Tuesday 14 June was a beautiful day, sun shining, 20 degrees, energy and eagerness abounding, so my friend and I took to our bikes and cycled to Elvaston Castle, where we found a secret (well, it felt like a secret) walled garden with climbing roses, other formally laid out plants with name tags and a lot of benches, so we sat on one of them and basked in the sunshine. It was delightful! We cycled 20.5 miles in total, which I feel very proud about (cycle computer fixed now). I then went off to meet some other friends in Derby for an early dinner. All in all an excellent day!
While out cycling, one of the nurses, Jenny called me in response to my phone message the previous day. The nurses are very good at replying to phone calls. At the time, I was on a road with a hedge but no pavement on my side, so after a few close encounters with cars and with a large lorry looming towards me, I scooted swiftly over to the narrow pavement on the other side to take the call.
Jenny responded well to my main questions about pain relief, but said that neither of the doctors were available to speak to me about the transplant question. They had not been able to view the video clip I’d sent them, due to the security settings on the hospital network. She told me that one of them would be able to come and speak to me tomorrow around midday, after ward round. However, by that time I expected to be fully implanted with Hickman line… kinda fait accompli at that point I thought and a little late in the day if I did wish to pull out of the transplant process, although I still could. But I didn’t feel I had any choice about it, other than to camp out at the hospital until one of them was available, which I wasn’t prepared to do.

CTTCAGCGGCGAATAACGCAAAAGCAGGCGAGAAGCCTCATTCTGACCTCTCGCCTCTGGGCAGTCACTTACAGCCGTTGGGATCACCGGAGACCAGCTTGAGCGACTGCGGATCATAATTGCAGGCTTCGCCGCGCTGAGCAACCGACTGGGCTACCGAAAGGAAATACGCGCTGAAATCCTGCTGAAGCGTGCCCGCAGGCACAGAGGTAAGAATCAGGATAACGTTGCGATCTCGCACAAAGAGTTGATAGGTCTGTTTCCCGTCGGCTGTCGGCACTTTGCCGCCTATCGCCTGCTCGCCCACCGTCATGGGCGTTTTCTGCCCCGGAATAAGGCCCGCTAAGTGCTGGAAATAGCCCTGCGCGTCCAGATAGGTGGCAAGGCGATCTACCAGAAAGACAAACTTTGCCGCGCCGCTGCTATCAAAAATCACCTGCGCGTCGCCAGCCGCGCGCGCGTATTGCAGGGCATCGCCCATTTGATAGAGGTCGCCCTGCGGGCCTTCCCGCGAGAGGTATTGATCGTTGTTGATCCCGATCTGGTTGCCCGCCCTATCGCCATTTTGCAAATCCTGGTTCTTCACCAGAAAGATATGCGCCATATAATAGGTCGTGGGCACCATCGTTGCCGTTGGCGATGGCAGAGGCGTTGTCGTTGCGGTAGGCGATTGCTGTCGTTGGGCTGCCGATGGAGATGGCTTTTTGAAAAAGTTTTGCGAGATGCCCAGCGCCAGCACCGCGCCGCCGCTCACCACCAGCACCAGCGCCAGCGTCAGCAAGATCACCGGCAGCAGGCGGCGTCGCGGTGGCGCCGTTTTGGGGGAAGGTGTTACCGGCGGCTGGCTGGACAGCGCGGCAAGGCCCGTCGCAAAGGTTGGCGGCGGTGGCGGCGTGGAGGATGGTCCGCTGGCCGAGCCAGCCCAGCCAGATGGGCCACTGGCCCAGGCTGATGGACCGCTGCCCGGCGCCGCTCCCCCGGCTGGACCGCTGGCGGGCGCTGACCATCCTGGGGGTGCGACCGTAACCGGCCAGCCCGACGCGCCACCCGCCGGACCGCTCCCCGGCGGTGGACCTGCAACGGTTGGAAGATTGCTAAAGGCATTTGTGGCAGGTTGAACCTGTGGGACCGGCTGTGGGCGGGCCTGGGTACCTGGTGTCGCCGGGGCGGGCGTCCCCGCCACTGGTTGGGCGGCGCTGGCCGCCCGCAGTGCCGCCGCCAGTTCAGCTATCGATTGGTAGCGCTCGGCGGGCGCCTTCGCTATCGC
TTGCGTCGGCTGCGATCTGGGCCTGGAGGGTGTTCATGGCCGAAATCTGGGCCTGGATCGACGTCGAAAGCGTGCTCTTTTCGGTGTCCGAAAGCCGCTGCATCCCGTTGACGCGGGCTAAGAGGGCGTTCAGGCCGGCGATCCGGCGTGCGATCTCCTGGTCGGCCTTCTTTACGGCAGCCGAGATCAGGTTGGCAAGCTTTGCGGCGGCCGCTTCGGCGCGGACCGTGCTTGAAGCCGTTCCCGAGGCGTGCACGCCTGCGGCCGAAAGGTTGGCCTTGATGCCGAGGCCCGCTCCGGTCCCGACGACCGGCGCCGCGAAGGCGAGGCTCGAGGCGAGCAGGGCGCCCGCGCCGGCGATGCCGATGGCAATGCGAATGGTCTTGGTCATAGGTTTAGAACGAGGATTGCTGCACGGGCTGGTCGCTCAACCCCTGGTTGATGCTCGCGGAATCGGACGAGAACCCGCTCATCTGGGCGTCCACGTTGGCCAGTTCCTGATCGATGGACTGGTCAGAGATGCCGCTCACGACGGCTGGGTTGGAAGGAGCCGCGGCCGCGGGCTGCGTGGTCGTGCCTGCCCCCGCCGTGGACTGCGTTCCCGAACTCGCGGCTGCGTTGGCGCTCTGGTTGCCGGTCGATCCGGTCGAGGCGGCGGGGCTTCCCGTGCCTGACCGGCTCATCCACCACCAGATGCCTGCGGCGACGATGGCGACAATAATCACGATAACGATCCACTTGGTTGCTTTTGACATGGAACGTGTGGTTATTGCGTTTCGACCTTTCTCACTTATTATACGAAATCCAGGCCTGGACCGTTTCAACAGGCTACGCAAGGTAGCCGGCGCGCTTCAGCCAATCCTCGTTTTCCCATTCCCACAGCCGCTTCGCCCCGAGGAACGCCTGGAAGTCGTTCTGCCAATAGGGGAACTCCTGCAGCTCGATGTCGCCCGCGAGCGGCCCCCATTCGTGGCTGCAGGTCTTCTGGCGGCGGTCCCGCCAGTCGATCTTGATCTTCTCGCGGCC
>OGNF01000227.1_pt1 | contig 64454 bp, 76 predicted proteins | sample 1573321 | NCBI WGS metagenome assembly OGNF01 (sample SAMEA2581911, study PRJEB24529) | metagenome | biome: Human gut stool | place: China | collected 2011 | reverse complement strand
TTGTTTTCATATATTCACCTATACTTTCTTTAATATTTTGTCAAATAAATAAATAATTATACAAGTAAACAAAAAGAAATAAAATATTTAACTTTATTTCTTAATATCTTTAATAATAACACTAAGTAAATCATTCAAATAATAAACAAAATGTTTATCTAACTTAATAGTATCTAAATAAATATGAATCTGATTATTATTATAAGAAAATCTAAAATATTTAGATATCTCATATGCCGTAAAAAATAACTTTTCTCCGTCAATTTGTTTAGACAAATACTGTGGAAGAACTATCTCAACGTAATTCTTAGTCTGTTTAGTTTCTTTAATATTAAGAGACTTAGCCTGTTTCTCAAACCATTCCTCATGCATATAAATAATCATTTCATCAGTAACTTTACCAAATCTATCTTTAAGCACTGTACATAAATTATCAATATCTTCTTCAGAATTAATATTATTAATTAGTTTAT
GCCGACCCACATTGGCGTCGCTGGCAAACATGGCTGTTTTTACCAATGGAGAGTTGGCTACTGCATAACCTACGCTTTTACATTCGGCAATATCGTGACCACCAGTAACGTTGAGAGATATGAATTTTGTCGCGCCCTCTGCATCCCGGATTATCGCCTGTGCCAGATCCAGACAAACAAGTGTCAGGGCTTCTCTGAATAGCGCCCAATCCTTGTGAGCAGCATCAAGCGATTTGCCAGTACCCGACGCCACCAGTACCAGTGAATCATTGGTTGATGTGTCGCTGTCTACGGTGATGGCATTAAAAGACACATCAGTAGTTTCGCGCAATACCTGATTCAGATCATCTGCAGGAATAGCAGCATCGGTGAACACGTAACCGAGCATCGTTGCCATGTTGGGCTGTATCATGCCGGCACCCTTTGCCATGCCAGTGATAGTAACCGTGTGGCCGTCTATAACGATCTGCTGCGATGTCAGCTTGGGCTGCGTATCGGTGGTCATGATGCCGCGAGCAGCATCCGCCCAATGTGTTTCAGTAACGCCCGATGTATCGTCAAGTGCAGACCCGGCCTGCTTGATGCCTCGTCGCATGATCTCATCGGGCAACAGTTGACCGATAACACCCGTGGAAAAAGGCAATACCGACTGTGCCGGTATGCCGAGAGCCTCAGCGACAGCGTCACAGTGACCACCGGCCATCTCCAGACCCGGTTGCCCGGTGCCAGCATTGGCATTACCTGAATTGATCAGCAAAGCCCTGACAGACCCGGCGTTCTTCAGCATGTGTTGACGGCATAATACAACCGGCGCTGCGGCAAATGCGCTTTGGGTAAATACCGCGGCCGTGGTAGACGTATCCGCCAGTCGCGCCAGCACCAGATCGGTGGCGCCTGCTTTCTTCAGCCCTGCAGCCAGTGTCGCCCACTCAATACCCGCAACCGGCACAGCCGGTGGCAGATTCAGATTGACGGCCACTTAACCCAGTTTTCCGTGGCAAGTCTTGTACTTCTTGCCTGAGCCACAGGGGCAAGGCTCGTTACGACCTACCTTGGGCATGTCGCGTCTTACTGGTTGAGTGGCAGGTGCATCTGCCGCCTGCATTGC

She did say that if, as some people do, I chose not to have the transplant, the treatment would usually be to stop medication and have regular check-ups until the disease shows itself again. This is what usually happens after the transplant anyway, but it seems the general consensus (apart maybe from Dr Berenson) is that the remission is longer following a transplant.
On this trial I may or may not have medication following the transplant… There’s another randomised option after the transplant whereby I will either have no medication or continue to take Revlimid, as they want to see if Revlimid improves overall survival and progression-free survival compared to having no maintenance medication.
Jenny also said that the licensing of treatment is different in the States and that might make a difference although we didn’t pursue that line, so I’m not sure exactly what she meant by that.
It did make me think though… most UK patients who are young and fit enough do have a transplant. It is considered the gold standard treatment in the UK. And I recently made contact with a friend’s mother who is now in her 10th year post-transplant and at 75, still working part-time and very active with creative activities such as stone masonry and stained glass windows amongst other things. She certainly sounded very much alive and kicking!
So, even though I’m annoyed that neither of my consultants could find time to email or call me prior to the forthcoming procedures, given the importance of my question… I’ve made up my mind to go through with the transplant.
We never know when we make a choice, what the outcome will definitely be. There is always a risk that the other option might be better, but we have to make a risk assessment and take what seems to be the best option. Even if we’re told of a 90% positive outcome, who’s to say we’re not going to be in the 10% of bad outcome?